March 2021 Wrap Up

Hi! Happy April!

I have read quite a bit in March, so I won’t be babbling on for too long about the books. I will link my full reviews to all of them that I’ve written, and if you would like to know my detailed thoughts on any of the other ones, just drop me a comment down below and I’ll post one on here.

Time for stats.

  • Number of books read: 13
  • Number of pages read: 4969
  • Average star rating: 3.3
  • Physical TBR at the start of the month: 43
  • Books read: 10
  • Current physical TBR: 35
  • DNF: 1

As you can see, I am trying to get through my physical TBR at the moment. It doesn’t help I’ve ordered 5 books in the last couple of days.

The Rest of Us Just Live Here by Patrick Ness

This book just didn’t work for me at all. I expected a story about regular people in a world full of the chosen ones. I guess what I expected would’ve been quite bland and boring – because in reality, these kids, though without superpowers (well, all but one) still get into some supernatural shenanigans. I didn’t much care for the characters, nor did I like the plot. Somehow, the bland and boring still very much applied.

Rating: 2 out of 5.

Everyone Dies Famous in a Small Town by Bonnie-Sue Hitchcock

I’ll be posting a full review closer to the publication date – it releases in the UK on the 20th of April. It was just my kind of a story, even though the format of it (told in short stories/vignettes from different POVs) might not be what I reach for usually. I loved it and it took me completely by surprise.

Rating: 4.5 out of 5.

A Pinch of Magic by Michelle Harris

This was a nice and breezy middle-grade about 3 sisters and a family curse. It took me a good few chapters to get invested in the story, but once I did, I really enjoyed it. Charlie is hands down my favourite character – I laughed out loud a few times reading the scenes with her.

Rating: 3.5 out of 5.

The Mermaid by Christina Henry

I expected a dark retelling of the Little Mermaid. Why? Because I read Lost Boy and that’s what it was – a horroresque retelling of a story we know. This wasn’t quite either. I still liked it, as Christina Henry is a skilled writer, but it just wasn’t what I wanted from the story, going into it.

Rating: 3.5 out of 5.

Havenfall by Sara Holland

The longer I sit on this book, the more I want to lower my rating. Havenfall was a cover buy. I didn’t have huge expectations going in but the idea of a magical inn connecting different worlds was fantastic, and it sounded like a good time, especially with the mystery element promised in the blurb. I am quite disappointed, even though my expectations were low. This book did nothing new or exciting, it was your middle of the road standard YA fantasy and I’ve had my fill with them by now… to bad, because it had potential.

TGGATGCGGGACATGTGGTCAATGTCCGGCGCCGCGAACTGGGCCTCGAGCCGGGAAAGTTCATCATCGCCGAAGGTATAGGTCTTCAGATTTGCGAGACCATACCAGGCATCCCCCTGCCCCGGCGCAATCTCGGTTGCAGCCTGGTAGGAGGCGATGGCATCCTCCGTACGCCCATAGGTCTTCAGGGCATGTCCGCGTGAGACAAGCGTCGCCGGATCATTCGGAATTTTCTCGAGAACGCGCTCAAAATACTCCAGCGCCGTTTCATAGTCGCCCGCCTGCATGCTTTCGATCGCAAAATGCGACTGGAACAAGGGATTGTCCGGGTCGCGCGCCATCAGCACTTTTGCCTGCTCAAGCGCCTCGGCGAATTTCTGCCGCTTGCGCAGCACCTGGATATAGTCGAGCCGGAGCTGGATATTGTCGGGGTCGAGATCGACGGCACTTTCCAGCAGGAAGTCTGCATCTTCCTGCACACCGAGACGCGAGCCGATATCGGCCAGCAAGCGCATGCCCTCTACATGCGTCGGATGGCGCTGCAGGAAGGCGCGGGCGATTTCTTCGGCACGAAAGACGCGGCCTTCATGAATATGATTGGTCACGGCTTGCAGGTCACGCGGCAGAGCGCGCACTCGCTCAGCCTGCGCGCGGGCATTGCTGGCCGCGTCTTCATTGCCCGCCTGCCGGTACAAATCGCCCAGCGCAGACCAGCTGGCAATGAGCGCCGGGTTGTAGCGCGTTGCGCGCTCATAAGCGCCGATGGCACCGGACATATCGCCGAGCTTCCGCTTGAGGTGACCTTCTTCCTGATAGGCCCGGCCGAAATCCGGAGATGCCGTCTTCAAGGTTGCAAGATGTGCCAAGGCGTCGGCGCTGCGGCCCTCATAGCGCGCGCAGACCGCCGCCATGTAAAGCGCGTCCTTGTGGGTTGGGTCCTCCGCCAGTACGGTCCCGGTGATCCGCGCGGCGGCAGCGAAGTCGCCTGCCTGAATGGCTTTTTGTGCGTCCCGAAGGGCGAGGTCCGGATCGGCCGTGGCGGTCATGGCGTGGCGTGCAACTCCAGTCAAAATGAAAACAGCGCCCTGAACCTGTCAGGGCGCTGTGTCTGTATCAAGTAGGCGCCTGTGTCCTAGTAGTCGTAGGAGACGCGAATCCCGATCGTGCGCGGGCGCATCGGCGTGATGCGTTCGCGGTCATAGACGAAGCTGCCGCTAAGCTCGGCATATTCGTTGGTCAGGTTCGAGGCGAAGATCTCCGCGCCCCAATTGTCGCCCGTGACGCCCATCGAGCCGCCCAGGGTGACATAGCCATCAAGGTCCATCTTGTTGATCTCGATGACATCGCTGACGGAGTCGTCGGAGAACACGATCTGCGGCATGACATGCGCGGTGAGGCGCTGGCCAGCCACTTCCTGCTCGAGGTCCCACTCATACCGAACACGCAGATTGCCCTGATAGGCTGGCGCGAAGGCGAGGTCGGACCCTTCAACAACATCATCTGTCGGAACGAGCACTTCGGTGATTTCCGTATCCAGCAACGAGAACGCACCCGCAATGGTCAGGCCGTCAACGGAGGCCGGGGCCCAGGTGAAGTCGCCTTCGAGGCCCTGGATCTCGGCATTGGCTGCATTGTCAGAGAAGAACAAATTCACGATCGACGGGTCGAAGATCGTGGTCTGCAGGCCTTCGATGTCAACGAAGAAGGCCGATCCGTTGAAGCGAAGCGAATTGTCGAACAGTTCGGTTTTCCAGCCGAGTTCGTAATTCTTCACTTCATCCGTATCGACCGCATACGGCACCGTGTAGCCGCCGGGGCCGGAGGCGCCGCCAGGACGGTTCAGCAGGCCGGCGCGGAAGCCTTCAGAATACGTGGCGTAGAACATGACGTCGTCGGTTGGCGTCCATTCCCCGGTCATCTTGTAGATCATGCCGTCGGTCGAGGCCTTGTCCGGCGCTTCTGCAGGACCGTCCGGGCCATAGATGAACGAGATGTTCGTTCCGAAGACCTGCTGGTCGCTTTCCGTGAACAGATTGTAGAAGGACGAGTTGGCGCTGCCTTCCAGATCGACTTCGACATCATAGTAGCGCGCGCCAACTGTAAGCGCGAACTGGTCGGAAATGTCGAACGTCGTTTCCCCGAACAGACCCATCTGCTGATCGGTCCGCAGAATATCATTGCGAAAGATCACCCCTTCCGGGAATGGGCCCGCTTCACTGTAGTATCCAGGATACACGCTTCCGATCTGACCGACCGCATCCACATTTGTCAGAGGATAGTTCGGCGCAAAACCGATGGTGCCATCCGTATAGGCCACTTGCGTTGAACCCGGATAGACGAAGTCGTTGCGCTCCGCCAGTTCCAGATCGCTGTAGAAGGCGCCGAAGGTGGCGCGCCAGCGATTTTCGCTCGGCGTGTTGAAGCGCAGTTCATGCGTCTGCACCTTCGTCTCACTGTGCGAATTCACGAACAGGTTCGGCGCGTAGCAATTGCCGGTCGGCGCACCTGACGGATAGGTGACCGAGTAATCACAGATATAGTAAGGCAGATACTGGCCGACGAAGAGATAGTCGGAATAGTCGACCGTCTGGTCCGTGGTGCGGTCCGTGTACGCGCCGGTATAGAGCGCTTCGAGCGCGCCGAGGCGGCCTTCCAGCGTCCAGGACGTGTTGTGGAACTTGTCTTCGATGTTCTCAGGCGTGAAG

Rating: 3 out of 5.

Legendborn by Tracy Deonn

Continuing on the last thought… Legendborn was so much different and a reason enough not to give up on the YA fantasy genre. It did remind me a bit of The Mortal Instruments at the start, but it blossomed into something different, intricate and well developed and written. Honestly, it was heaps of fun and I really enjoyed the story. It’s a King Arthur retelling, too, which is always a plus (or is it, since the last few I read I either DNFed or hated).

Rating: 4 out of 5.

The Midnight Library by Matt Haig

I’ve seen EVERYONE rave about this book. I caved. I picked it up expecting to also love it. And although the first third or maybe half was interesting and promising, in the end the book became more of a self-help kind of book full of long winded cliches. I understand what Haig tried to do, but that’s what I wanted from him, I’d pick up his non-fiction.

Rating: 2.5 out of 5.

Monday’s Not Coming by Tiffany D. Jackson

Full review here.

Rating: 5 out of 5.

Before She Knew Him by Peter Swanson

I talked a lot about Swanson recently, and I’ve mentioned I like his writing even though it follows a certain formula I very much expect from thrillers. Well, this one was COMPLETELY different and… I’m impressed. It wasn’t quite a 5 star read for me, but definitely the best book I read by the author so far. It was smart and twisty and just overall really well done.

Rating: 4 out of 5.

Everyday Sexism by Laura Bates

In March I also picked up a non-fiction. I’ve been wanting to read Everyday Sexism for a long while now. I think it’s always relevant. I listened to it on audio, but I feel like have I read it physically I would’ve skimmed many parts. Don’t get me wrong, the book is important and like I already said, still very relevant, but the way it’s done is incredibly repetitive. The book makes very few points, but manages to make up in length by repeating them every so often. I read non-fiction for educational purposes, obviously, but I learnt nothing I haven’t already in my nearly 28 years of being a woman.